ReplyDelete
  59. I thought this was a great idea, and I tried it out! It worked great, but I wanted to put it out there that if you want uniform or cool designs feel free to use scrap booking paper punches to cut the plastic. I even made a Mickey Mouse in a circle with my Disney punch!

    ReplyDelete
  60. That is such a great idea!!!!!!
    I really want to try this right now > <

    ReplyDelete
  61. I was about to do this when I thought "250° Fahrenheit or 250° Celsius? Could you tell me? :) Thanks!

    ReplyDelete
  62. red solo cups (any color actually) also work for shrinky dinks

    ReplyDelete
  63. Hi, probably toxic..but figured I would ask anyway. Anybody try fingernail polish on the plastic? Thanks..

    ReplyDelete
    Replies
    1. I tried nail polish on a couple but it smeared the Sharpie marks. :-( I think a spray sealer might be the way to go, although I haven't had any trouble yet with the marker scratching off.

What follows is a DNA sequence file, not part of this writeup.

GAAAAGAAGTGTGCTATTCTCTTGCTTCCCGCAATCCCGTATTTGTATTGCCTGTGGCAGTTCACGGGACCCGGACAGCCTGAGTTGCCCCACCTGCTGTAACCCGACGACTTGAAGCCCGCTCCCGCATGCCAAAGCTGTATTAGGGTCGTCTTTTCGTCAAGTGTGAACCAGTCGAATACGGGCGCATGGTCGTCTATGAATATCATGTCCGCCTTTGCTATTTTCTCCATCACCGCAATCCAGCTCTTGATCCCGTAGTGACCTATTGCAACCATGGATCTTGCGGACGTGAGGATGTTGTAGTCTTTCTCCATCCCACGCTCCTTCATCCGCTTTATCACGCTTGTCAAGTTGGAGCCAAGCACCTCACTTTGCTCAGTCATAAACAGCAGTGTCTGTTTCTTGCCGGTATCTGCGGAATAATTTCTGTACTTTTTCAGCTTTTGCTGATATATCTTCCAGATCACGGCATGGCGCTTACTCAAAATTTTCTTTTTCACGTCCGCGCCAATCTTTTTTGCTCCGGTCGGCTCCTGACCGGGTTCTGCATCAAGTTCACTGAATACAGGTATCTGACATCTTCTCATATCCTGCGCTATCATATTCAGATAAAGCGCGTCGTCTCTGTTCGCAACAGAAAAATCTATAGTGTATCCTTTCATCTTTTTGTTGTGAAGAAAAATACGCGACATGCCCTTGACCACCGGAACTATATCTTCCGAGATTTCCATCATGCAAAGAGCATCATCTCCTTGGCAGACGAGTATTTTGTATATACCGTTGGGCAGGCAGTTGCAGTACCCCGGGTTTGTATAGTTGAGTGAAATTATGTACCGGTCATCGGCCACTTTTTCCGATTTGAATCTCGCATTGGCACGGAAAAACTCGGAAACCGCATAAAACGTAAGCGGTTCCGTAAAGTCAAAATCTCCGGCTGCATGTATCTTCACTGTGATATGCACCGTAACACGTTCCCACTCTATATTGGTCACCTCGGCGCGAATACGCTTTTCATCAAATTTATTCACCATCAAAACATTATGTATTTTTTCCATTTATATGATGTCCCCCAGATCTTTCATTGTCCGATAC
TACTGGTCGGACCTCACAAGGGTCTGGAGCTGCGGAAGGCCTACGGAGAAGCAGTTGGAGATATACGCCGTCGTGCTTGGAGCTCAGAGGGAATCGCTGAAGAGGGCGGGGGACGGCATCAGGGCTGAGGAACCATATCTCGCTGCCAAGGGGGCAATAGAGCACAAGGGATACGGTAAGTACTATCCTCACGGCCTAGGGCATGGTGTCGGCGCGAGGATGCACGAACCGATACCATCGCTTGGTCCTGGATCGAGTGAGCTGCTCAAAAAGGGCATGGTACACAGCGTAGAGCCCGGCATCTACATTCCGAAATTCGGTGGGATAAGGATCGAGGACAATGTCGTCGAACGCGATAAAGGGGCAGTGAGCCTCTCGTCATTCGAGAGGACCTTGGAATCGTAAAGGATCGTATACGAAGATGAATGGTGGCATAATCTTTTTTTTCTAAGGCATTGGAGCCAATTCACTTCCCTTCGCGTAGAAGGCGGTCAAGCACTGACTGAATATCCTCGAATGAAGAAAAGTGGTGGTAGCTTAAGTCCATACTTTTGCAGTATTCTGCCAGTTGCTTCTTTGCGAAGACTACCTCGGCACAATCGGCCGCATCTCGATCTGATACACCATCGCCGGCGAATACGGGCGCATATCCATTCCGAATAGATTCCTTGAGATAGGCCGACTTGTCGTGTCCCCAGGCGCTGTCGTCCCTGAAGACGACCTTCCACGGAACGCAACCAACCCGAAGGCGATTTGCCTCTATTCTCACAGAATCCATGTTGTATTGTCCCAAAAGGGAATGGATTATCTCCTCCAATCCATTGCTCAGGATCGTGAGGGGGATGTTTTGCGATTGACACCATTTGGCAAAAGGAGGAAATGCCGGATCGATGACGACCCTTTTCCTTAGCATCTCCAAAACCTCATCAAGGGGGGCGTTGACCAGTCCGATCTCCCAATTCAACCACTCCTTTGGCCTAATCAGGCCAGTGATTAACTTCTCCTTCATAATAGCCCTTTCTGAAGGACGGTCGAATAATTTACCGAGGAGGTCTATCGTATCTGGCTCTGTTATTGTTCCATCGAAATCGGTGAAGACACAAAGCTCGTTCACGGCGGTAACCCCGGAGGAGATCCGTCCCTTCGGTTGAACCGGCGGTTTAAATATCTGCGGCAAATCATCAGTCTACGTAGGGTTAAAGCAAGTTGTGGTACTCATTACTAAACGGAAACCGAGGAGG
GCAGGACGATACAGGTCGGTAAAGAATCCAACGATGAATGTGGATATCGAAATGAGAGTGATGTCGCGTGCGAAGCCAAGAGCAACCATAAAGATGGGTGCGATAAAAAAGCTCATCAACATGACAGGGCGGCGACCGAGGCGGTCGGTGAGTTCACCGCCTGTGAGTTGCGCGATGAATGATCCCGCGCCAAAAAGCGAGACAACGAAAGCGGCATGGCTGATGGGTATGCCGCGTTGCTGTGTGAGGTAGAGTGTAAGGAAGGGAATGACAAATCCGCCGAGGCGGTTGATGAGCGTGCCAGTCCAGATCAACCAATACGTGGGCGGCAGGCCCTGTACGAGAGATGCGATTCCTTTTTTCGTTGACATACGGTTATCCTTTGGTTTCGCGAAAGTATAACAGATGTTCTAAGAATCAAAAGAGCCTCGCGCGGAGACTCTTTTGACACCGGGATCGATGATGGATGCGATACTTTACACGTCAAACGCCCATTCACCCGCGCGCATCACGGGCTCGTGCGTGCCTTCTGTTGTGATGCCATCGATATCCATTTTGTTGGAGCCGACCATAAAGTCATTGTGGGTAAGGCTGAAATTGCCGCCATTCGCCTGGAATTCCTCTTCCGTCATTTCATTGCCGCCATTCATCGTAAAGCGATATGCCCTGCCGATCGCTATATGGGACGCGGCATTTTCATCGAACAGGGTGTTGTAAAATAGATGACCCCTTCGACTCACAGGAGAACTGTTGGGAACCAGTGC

Delete
    2. What about just painting with clear nail polish as your sealer?

      Delete
  64. These would be great for gift tags or name tags of any sort! Also, if you used Solo cups you could punch green Christmas trees and red bells, etc. and make ornaments for a tabletop Christmas tree or pendants for a necklace!

    ReplyDelete
  65. Hi, just found this on Pinterest. I love this idea! I'm going to have to try this with my son. Love ur blog, too - just joined. Thanks. Claire

    ReplyDelete
  66. Hi! Thanks so much for the inspiration! I just wanted to share with you what i've done.
    http://a4.sphotos.ak.fbcdn.net/hphotos-ak-ash4/384127_10151160592744875_1648223156_n.jpg
    I couldn't find the containers.. so I just got some shrink plastic stuff from Daiso. I stamped it with my stazon. Couldn't have done it without your idea!!!

    ReplyDelete
    Replies
    1. Very cool, Dianne! Thanks for sharing. :-)

      Delete
  67. great way to repurpose plastic containers! thanks for sharing and have a wonderful week! *hugs* and much aloha, steph :)

    ReplyDelete
  68. Love This...Going to Try it...took me a hour to figure out how to get directions...lol...silly Pinterest blocking the link. Anyhow so glad I kept searching.
    Thanks For Sharing!

    ReplyDelete
    Replies
    1. Glad you finally found it. Have fun! :-)

      Delete